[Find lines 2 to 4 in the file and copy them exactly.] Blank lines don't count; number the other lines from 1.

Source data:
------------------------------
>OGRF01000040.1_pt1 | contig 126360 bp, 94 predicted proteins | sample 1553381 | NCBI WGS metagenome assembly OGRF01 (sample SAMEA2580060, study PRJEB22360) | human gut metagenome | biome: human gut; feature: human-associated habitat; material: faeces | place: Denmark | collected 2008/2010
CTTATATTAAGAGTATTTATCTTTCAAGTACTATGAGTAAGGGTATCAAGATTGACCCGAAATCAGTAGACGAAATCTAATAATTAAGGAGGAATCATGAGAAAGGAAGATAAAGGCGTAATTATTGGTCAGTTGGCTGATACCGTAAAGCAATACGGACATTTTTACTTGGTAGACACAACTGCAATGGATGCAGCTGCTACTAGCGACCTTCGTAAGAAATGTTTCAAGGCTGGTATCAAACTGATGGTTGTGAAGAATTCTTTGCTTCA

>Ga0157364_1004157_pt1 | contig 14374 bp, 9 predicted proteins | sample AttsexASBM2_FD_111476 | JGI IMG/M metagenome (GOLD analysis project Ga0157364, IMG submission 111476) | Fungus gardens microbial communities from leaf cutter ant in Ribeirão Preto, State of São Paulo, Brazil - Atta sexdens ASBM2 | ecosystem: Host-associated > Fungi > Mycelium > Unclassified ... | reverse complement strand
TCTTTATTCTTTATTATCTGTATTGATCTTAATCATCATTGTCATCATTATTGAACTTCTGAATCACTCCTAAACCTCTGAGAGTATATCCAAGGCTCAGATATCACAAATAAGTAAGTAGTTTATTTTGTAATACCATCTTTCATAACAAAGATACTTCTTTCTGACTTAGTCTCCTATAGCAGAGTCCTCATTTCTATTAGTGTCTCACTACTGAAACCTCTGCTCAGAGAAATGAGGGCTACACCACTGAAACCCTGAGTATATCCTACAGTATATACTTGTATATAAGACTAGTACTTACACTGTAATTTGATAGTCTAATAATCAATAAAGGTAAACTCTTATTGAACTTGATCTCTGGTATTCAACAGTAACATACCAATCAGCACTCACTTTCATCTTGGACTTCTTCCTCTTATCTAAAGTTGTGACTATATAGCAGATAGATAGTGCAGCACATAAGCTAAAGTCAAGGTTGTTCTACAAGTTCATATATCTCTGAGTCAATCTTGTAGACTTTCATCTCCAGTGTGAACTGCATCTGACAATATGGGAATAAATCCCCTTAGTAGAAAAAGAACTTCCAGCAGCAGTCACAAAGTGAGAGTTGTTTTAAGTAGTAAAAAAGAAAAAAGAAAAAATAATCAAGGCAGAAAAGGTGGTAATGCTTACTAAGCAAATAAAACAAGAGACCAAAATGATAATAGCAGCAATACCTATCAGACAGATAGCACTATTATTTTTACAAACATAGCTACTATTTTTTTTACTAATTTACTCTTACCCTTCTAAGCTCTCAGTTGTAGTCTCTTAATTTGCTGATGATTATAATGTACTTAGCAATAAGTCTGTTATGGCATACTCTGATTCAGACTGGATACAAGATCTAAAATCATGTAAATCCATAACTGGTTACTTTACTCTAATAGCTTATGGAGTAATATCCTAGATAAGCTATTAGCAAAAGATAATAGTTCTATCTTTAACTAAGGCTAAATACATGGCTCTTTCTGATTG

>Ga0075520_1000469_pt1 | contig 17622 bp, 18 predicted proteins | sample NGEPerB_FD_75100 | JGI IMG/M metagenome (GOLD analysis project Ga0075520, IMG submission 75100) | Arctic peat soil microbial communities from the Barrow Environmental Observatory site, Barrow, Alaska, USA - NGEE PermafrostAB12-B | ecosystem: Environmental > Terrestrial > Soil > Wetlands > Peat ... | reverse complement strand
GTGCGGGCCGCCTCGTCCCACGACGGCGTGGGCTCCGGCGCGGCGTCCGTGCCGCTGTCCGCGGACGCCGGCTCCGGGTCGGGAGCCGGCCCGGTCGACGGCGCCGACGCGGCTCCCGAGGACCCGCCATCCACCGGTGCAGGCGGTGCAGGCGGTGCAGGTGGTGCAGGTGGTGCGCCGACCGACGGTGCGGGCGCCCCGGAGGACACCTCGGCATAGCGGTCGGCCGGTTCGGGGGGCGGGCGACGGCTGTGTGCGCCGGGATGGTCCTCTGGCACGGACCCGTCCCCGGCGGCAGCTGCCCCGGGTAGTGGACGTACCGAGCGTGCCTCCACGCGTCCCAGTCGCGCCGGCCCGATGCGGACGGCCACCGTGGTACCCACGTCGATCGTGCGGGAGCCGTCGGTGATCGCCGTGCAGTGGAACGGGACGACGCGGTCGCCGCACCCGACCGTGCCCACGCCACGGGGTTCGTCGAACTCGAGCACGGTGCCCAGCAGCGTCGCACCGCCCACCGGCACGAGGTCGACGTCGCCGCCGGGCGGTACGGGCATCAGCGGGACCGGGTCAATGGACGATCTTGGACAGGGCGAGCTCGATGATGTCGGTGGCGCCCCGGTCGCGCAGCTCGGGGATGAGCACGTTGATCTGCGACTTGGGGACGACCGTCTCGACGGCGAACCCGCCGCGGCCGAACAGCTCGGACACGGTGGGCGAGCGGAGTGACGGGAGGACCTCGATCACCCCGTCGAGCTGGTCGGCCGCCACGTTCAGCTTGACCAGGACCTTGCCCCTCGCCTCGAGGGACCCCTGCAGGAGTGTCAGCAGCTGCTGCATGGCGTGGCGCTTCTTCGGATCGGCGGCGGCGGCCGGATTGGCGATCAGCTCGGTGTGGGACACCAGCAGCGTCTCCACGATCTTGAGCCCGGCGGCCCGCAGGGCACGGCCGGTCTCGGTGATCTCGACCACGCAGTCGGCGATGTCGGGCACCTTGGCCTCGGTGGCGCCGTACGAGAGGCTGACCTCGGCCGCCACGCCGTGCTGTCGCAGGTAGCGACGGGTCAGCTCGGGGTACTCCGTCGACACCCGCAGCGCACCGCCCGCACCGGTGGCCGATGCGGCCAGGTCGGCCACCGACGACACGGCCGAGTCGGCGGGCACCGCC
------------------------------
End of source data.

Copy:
CTTATATTAAGAGTATTTATCTTTCAAGTACTATGAGTAAGGGTATCAAGATTGACCCGAAATCAGTAGACGAAATCTAATAATTAAGGAGGAATCATGAGAAAGGAAGATAAAGGCGTAATTATTGGTCAGTTGGCTGATACCGTAAAGCAATACGGACATTTTTACTTGGTAGACACAACTGCAATGGATGCAGCTGCTACTAGCGACCTTCGTAAGAAATGTTTCAAGGCTGGTATCAAACTGATGGTTGTGAAGAATTCTTTGCTTCA

>Ga0157364_1004157_pt1 | contig 14374 bp, 9 predicted proteins | sample AttsexASBM2_FD_111476 | JGI IMG/M metagenome (GOLD analysis project Ga0157364, IMG submission 111476) | Fungus gardens microbial communities from leaf cutter ant in Ribeirão Preto, State of São Paulo, Brazil - Atta sexdens ASBM2 | ecosystem: Host-associated > Fungi > Mycelium > Unclassified ... | reverse complement strand
TCTTTATTCTTTATTATCTGTATTGATCTTAATCATCATTGTCATCATTATTGAACTTCTGAATCACTCCTAAACCTCTGAGAGTATATCCAAGGCTCAGATATCACAAATAAGTAAGTAGTTTATTTTGTAATACCATCTTTCATAACAAAGATACTTCTTTCTGACTTAGTCTCCTATAGCAGAGTCCTCATTTCTATTAGTGTCTCACTACTGAAACCTCTGCTCAGAGAAATGAGGGCTACACCACTGAAACCCTGAGTATATCCTACAGTATATACTTGTATATAAGACTAGTACTTACACTGTAATTTGATAGTCTAATAATCAATAAAGGTAAACTCTTATTGAACTTGATCTCTGGTATTCAACAGTAACATACCAATCAGCACTCACTTTCATCTTGGACTTCTTCCTCTTATCTAAAGTTGTGACTATATAGCAGATAGATAGTGCAGCACATAAGCTAAAGTCAAGGTTGTTCTACAAGTTCATATATCTCTGAGTCAATCTTGTAGACTTTCATCTCCAGTGTGAACTGCATCTGACAATATGGGAATAAATCCCCTTAGTAGAAAAAGAACTTCCAGCAGCAGTCACAAAGTGAGAGTTGTTTTAAGTAGTAAAAAAGAAAAAAGAAAAAATAATCAAGGCAGAAAAGGTGGTAATGCTTACTAAGCAAATAAAACAAGAGACCAAAATGATAATAGCAGCAATACCTATCAGACAGATAGCACTATTATTTTTACAAACATAGCTACTATTTTTTTTACTAATTTACTCTTACCCTTCTAAGCTCTCAGTTGTAGTCTCTTAATTTGCTGATGATTATAATGTACTTAGCAATAAGTCTGTTATGGCATACTCTGATTCAGACTGGATACAAGATCTAAAATCATGTAAATCCATAACTGGTTACTTTACTCTAATAGCTTATGGAGTAATATCCTAGATAAGCTATTAGCAAAAGATAATAGTTCTATCTTTAACTAAGGCTAAATACATGGCTCTTTCTGATTG